Ruminating on it seemed only to entrench me even deeper down into that dark hole of depression.

It wasn’t until I began to develop strategies, both mental and physical ones, to keep me from getting trapped in that ruminating spiral downward to begin with that I began to regain control of my cognitive outlook on life.


Who knows… Maybe I don’t understand the research well enough. Again, I’m no doctor and I was never treated by a psychologist or recommended therapy for my conditions so maybe I don’t have enough of a clue to understand that perhaps the strategies I developed were the result of my depression. I’m doubtful but maybe.

And I must confess, it, this hypothesis of the purpose of depression as discussed in the article, does make sense to me in the grand, human evolution scheme of things. When faced with a mental problem, why wouldn’t we have evolved in such a way that we would naturally have a mental solution?

The Brain, As It's Never Been Seen Before

Anyway, I will be keen to see how this research evolves. I hope it does so in a way that provides us with new and more effective ways of treating depression that are less dependent on medication.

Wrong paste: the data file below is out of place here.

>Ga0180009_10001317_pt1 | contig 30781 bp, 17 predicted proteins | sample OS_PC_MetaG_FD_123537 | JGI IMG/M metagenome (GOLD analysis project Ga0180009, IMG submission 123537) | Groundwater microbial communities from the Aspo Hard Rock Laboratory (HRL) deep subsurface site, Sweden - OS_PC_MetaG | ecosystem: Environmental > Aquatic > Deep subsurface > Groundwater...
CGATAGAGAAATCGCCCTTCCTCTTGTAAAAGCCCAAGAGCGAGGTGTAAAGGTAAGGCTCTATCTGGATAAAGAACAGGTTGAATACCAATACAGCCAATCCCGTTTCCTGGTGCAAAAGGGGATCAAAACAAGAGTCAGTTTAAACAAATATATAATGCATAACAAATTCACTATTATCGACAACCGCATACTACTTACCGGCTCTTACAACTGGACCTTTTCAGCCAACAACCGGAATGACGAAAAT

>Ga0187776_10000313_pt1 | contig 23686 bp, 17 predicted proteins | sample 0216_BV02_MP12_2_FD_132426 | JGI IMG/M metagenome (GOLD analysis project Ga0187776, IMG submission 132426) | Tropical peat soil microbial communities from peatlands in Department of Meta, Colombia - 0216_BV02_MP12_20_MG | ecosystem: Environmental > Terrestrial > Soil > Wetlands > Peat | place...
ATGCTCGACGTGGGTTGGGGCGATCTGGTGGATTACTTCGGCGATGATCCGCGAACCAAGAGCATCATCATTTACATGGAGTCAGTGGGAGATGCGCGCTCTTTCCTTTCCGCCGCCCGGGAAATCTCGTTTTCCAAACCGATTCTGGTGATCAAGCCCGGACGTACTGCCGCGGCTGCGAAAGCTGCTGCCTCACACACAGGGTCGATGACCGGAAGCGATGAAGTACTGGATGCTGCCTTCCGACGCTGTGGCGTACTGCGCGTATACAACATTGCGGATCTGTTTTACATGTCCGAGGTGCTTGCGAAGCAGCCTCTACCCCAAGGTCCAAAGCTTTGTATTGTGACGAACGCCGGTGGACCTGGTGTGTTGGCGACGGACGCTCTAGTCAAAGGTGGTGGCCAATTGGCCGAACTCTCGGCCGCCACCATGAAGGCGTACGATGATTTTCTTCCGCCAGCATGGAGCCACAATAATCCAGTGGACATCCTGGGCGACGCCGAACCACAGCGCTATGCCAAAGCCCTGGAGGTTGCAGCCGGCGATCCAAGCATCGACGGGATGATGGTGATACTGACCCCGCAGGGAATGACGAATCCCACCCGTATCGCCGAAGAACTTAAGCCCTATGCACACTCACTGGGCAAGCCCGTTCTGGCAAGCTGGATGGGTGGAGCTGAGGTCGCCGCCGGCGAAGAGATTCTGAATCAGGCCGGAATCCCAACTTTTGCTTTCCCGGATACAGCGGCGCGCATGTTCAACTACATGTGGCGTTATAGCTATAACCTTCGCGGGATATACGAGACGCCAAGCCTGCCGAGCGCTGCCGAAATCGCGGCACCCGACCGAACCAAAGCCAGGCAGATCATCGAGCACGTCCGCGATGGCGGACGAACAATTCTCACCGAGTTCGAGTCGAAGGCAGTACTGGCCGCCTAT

For, if there is one thing I have learned from all my experience with pain: pain drugs are not an effective long-term solution to treat physical pain. From this understanding I must suspect then that brain drugs, too, are not an effective long-term solution to treat mental pain.

If you are suffering from either, I pray for your comfort and healing.

And if you’d like to learn more about my strategies for surviving all the pain I’ve been through, check out my post HOW NOT TO DIE: In 13 Easy Steps or the little book of inspiration (hopefully) I adapted from it.


*Non-gender specific

**Let’s just say there were some good things about having no sense of smell or taste — like riding in the car with the family and not noticing when passing by a dead skunk; or, not being able to taste that clear crap they make you drink to clean the innards out — and there are some bad things about it — like lying down on the couch to take a nap and then sleeping on the pile of poop the cat left there because you couldn’t smell it; or, eating an entire meal of bad sardines because you couldn’t taste that they had spoiled in the can… yeah.